The real estate industry contributed to racial inequality and segregation in housing, an "outrage" that deserves a historic excuse, said the new president of the National Association of Realtors.
"What Realtors did was an outrage about our morals and our ideals," Charlie Oppler said Thursday during a virtual fair housing summit hosted by the group. "It was betrayal of our commitment to fairness and equality."
It was the first time the 1.4 million member association apologized for its role in promoting discrimination in housing, a legacy that has contributed to the expansion of economic and racial inequality. The home ownership rate among black Americans was 46% as of Sept. 30, compared with 67% for all US households and 76% for whites, according to data from the Census Bureau.
The NAR opposed the passage of the Fair Housing Act in 1968 and, according to a statement, allowed members to be excluded based on race or gender. That discrimination was part of the residential systemic segregation led by the federal government and supported by the U.S. banking system through practices such as redlining, the NAR said.
"We can't go back to fixing past mistakes, but we can look this problem straight in the eye," said Oppler, executive director of Prominent Properties Sotheby's International Realty in Franklin Lakes, New Jersey. "And on behalf of our industry, we can say that what brokers have done was shameful and we're sorry."
Home equity is the largest source of household wealth, according to the Federal Reserve, which disadvantages minorities from generation to generation. Black homebuyers continue to face hurdles like lower credit scores and spending less money on down payments that limit their ability to get on the American Dream home ownership escalator.
According to a study by a group at the Massachusetts Institute of Technology, the "black tax" averages $ 13,464 over the life of their home loan to cover costs like mortgage insurance and higher interest rates.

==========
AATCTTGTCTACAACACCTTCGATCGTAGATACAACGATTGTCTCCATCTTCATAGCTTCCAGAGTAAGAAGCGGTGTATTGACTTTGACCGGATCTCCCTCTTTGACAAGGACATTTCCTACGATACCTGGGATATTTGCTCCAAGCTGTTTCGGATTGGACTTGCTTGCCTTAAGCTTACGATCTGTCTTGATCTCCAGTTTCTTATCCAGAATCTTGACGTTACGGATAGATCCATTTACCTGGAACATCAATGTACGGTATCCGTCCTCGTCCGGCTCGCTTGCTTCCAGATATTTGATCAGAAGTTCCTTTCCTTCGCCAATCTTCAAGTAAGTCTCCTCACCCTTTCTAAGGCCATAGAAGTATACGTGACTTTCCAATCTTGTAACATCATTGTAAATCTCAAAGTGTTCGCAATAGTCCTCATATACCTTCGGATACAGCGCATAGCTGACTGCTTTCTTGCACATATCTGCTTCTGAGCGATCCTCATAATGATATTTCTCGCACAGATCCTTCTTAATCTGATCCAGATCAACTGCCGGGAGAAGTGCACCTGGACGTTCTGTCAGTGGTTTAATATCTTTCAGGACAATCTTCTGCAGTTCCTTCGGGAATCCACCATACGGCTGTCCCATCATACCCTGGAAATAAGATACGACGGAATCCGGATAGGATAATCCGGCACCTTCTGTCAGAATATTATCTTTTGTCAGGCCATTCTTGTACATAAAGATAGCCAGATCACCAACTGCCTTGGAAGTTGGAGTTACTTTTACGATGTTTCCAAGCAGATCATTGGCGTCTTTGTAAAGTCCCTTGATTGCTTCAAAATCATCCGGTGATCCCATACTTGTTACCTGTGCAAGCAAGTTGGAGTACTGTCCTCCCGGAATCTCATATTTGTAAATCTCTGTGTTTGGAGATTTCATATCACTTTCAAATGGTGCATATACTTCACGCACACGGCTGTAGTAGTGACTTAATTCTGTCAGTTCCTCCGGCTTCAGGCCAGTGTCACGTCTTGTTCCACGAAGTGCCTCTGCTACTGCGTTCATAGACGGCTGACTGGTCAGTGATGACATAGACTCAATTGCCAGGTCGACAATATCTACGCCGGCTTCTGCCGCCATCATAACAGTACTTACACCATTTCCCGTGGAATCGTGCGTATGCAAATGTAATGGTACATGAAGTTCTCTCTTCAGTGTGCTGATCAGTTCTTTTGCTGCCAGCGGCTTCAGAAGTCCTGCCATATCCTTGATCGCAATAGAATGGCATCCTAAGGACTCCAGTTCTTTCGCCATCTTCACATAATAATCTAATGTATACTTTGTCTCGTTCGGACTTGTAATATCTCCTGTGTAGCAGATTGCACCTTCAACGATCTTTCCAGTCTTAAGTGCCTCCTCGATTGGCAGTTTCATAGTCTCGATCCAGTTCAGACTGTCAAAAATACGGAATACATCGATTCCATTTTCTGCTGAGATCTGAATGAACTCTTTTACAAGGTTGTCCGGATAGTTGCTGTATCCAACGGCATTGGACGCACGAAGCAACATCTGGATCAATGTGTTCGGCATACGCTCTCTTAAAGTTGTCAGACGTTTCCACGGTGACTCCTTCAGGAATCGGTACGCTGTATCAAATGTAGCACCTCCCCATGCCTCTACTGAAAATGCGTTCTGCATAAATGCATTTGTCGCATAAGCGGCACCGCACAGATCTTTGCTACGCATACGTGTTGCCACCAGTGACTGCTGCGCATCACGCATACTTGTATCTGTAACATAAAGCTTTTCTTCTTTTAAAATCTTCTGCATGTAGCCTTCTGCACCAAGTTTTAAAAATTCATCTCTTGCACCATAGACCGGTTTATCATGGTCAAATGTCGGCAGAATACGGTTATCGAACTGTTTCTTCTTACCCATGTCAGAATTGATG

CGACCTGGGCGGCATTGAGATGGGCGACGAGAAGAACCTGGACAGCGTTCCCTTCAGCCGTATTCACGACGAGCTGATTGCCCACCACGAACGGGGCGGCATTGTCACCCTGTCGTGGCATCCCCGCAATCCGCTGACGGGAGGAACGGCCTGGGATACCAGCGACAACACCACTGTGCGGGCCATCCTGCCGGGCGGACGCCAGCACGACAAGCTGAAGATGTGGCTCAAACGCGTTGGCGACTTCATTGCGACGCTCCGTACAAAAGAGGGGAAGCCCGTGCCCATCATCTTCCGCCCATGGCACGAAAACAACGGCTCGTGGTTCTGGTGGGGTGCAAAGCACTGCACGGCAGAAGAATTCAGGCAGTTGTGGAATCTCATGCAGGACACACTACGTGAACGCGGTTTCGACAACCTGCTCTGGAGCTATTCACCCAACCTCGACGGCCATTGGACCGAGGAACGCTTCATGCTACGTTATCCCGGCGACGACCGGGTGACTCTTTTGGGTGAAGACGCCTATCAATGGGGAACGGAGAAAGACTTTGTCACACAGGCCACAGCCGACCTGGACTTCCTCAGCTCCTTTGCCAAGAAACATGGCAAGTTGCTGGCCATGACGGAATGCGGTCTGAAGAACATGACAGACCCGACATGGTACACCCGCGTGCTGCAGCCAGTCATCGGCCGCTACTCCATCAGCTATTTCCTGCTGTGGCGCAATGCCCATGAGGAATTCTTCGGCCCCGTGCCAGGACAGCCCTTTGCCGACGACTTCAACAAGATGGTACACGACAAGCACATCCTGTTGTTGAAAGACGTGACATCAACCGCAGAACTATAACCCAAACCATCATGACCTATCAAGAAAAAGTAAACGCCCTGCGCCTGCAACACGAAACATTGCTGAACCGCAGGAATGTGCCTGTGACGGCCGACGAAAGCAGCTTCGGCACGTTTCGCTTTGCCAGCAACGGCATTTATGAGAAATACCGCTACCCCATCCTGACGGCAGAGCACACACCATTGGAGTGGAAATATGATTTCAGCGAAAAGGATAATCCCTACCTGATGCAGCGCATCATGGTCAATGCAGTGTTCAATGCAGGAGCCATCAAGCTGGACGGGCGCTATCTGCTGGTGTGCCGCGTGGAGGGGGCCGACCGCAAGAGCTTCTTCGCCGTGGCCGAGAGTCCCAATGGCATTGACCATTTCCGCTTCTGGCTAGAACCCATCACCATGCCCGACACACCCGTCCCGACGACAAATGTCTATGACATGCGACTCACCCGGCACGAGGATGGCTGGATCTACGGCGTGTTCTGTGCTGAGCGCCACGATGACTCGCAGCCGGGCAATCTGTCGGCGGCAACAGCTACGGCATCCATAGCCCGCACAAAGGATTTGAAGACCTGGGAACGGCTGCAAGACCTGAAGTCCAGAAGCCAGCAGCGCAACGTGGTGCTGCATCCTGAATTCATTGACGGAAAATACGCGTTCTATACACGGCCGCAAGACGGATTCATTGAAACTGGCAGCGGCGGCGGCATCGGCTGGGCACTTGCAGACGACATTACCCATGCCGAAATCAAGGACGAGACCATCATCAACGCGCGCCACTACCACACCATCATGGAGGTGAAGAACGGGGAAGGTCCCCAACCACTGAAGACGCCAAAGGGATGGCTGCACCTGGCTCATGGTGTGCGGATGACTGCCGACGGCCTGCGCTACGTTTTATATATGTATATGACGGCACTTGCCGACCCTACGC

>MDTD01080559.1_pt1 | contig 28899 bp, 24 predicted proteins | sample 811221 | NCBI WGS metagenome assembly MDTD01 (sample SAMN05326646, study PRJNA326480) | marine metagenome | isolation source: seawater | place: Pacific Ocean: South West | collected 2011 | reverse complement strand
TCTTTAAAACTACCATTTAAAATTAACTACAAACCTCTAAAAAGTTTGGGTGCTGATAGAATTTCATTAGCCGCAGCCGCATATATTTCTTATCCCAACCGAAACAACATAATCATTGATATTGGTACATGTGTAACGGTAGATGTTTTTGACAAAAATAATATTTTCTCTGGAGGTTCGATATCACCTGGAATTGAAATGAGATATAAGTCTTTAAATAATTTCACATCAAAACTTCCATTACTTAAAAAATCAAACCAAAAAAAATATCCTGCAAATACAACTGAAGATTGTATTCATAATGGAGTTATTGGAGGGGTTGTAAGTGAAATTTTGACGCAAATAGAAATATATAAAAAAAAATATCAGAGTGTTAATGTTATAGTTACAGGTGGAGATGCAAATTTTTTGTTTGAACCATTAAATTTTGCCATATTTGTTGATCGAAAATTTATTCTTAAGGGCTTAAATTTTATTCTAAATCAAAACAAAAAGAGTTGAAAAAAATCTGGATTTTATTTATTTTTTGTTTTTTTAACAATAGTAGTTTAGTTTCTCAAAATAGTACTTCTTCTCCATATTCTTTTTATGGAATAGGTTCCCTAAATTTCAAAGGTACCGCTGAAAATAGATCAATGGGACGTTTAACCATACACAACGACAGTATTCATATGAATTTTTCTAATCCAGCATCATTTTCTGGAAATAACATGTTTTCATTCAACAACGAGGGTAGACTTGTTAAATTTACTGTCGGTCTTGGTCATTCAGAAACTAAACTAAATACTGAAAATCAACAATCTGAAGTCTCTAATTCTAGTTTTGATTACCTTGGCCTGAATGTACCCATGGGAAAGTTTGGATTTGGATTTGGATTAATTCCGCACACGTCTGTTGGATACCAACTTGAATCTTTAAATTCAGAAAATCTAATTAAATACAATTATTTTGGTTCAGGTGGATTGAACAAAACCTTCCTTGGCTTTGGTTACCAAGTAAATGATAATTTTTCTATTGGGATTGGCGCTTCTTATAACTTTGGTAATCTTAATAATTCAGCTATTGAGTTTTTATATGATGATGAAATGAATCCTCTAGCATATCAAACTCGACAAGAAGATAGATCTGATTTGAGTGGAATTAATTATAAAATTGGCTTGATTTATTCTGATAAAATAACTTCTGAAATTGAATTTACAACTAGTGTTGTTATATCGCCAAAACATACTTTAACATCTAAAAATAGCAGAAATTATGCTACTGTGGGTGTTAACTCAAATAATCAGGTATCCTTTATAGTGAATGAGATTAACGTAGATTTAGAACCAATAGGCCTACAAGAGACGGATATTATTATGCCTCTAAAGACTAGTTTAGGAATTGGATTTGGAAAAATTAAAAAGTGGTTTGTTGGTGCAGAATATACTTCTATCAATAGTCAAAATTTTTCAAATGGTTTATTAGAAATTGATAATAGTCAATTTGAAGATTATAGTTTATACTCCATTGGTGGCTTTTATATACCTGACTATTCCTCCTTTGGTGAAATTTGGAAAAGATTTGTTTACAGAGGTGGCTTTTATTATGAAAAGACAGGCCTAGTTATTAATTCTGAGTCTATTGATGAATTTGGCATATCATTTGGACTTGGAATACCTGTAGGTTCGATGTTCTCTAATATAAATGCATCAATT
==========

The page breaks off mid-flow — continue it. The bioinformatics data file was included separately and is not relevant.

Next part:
An apology from the National Association of Realtors is long overdue and falls short of the need for redress to compensate African Americans for the financial harm caused by discrimination, according to Donnell Williams, president of the National Association of Real Estate Brokers, an industry association that promotes black home ownership. His group was formed in 1947 because the agents "wouldn't allow us into the club," he said
"The difference between black American and white wealth is directly related to home ownership," Williams said in a telephone interview. "You manipulated the entire system."
While the apology is welcome, the realtors are able to take action by promoting measures to reduce the racial homeownership gap, such as: For example, improving the supply of affordable housing, promoting equitable financing, and advising minority mortgage-eligible buyers, said Michael Neal, senior research associate at the Urban Institute.
"When the industry grapples with its past, words have to go with action," Neal said in an email. "I hope that your actions will spur other key housing sectors to make the additional investments needed to make change."
The realtors recently launched a new fair housing campaign and partnered with the United States Chamber of Commerce's Equal Opportunities Initiative to ensure they "lead the fight against housing discrimination," the group said.
"Now we are talking about expanding the fair housing law in ways we might not have imagined a few decades ago," Bryan Greene, NAR director of fair housing, said in the statement.